Apparently, in the microgenesis of visual perceptual image coarse scale representation is built up sooner than fine-scale representation and as with coarse-scale pixelation the fine scales represent non-veridical, misleading local cues (sharp straight edges and orthogonal corners of the pixels), longer presentation times increase masking: local fine-scale cues become dominant over coarse-scale configural cues. It was also found that identification of pixelated facial images drops abruptly when coarseness of pixilation drops below about 11-15 pixels/face (measured horizontally). Subsequently, the coarse-to-fine microgenetic regularity was supported in experiments where spatial local pre-cue was presented before quantized visual-search targets (Bachmann & Kahusk, 1997). Pre-cueing paradoxically (contrary to the standard results from spatial-attentional pre-cueing) decreased target identification. Pre-cue must have started the microgenetic coarse-to-fine process ahead in time and at the moment of target arrival perceptual filters must have been tuned already more to local detailed levels (which in case of coarse-quantized images carried misleading, masking cues).
Research carried out approximately between 1993 and 2006 continued to be varied. Talis was more coherently supported by students and co-workers. (The picture here is taken from the end of this period, where the lab members are seen in front of a peculiar house at the Dome hill of Tallinn — the birthplace and first home of Wolfgang Köhler who was the founder of Gestalt psychology and whose father was employed as the Director of the school. Köhler family moved to mainland Germany when Wolfgang was a child). Part of the members of our lab from that time, from left to right: Endel Põder, Iiris Luiga, Karita Hommuk, head of the group, Pilleriin Sikka. (Pilleriin continued her studies in Oxford University and later joined Antti Revonsuo’s labs in Turku and Skövde.) From 1993 until 2006 our group used lab space in Tallinn University. The research agenda of the group evolved mostly around the topics of perceptual microgenesis of visual images, general microgenetic theorizing, spatial selective attention, visual crowding, masking, flash-lag effect, conscious perception of the objects presented in streams of objects (including studies of attentional blink and integration of object features into objects). A systematic account of the problem of microgenesis in the context of consciousness studies appeared not so long ago (Bachmann, 2000). The affinities in theory and approach with what Francis Crick and Christof Koch stick to (e.g., 2003, 2005) can be noticed in that book.
Yet, the no less important “products” of our lab are the peer reviewed journal articles. What were they telling us from that period? Flash-lag is an illusory phenomenon of perception that emerges when observers compare a continuously changing object (e.g., continuous change of colour of a static object or object in motion continuously changing its position) with its replica that is very briefly flashed alongside the changing one: the flashed object appears to lag behind the changing object in feature space despite that they had actually identical feature values at the moment of flash. Bachmann and Põder (2001) showed that flash-lag appears also when the stream that forms the continuous stimulation within which the target-object is presented does not change in feature space. Streamness per se appears to be what matters. Later on a retouch theory based explanation for all phenomena in the family of flash-lag effects was introduced, perceptual acceleration typical to the stimuli within the initial epoch of stream was substantiated, mutual masking between in-stream objects was analyzed and the conditions where backward masking becomes attentional blink were introduced (Bachmann, Luiga, Põder & Kalev, 2003; Bachmann & Sikka, 2005; Bachmann & Hommuk, 2005; Hommuk, Bachmann & Oja, 2007).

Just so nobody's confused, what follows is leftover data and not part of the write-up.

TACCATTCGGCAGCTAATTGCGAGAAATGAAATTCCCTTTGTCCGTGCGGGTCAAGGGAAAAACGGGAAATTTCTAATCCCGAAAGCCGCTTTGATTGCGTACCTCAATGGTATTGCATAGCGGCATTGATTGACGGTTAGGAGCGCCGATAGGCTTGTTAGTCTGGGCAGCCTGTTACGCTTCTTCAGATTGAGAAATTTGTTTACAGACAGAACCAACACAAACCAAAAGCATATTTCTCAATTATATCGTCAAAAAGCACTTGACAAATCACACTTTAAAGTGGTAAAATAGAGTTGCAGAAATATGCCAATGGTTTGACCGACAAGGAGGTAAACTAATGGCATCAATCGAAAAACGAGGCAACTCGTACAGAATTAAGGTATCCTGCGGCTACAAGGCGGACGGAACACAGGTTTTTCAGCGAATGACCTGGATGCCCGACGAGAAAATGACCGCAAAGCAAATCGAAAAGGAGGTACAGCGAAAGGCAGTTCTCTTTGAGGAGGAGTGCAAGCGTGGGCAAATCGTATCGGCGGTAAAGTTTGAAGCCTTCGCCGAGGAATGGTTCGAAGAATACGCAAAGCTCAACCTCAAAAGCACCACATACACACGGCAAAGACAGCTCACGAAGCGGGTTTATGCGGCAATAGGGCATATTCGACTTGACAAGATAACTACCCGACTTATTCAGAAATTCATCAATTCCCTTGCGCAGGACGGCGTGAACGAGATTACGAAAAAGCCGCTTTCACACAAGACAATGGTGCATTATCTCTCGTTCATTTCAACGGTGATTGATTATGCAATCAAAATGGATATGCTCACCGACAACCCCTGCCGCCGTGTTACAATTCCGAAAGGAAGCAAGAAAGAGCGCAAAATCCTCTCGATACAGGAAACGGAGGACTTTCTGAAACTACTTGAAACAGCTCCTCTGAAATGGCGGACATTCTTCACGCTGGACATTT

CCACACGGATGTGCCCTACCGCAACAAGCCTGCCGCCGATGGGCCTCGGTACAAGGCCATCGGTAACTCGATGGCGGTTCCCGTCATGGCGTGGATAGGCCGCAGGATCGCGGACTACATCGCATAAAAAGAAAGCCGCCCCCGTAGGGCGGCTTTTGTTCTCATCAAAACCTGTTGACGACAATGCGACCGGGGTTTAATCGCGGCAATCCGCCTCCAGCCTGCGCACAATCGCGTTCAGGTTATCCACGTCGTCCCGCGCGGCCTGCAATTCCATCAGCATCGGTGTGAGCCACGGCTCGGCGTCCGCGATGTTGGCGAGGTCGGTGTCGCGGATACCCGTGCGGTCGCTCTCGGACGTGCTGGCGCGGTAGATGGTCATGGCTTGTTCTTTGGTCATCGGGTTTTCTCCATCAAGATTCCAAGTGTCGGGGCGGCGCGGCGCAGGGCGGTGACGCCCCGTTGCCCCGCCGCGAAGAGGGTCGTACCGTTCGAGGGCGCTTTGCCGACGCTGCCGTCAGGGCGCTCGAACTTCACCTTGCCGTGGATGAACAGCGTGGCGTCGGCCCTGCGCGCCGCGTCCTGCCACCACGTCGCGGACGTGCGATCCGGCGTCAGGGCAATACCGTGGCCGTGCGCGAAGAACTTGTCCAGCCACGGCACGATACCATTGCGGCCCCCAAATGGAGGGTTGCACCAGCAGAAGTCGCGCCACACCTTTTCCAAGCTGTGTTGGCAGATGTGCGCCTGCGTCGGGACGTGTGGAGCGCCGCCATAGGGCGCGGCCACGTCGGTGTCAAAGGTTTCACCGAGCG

It is noteworthy that attentional blink is obtained also with RSVP-streams of invariant objects, the initial epoch of a stream of objects has some exceptional properties compared to later stream epochs (when masking and perceptual latency are what concern us) and that individuation of an object as a distinct token in stream plays an important role in predicting whether there will be strong masking between in-stream objects or not. Main results of Bachmann & Hommuk (2005) When perception of visual images (including faces) is studied, there are several key issues at hand: the relative roles of spatial frequency of contrast, local features, and wholistic configuration of features should be understood. Using spatially quantised images of perceptual objects proves to be a good method for this (Harmon & Julesz, 1973, see also the illustration shown before). Continuing the earlier research on perception of quantized images (Bachmann, 1987, 1991), some new effects were found (e.g., Bachmann & Kahusk, 1997, on the paradoxical effect of identification impairment with precueing quantized images; e.g., Bachmann & Leigh-Pemberton, 2002, on the effects of quantization on binocular rivalry of facial images interpreted as covert processes of search for a pre-categorical Gestalt). In one of the studies we used quantised images as forward masks to non-quantised target images (Bachmann, Luiga & Põder, 2004). The source images for masks were a quasi-random spatial noise spectrally close to face images, a face image identical to the target-face image, and a face image different from the target image. We found that the pattern of variation in the level of correct identification of the target images supports better the Gestalt-like configuration processing model of face identification than the generalized spatial-frequency analysis model or local feature processing model.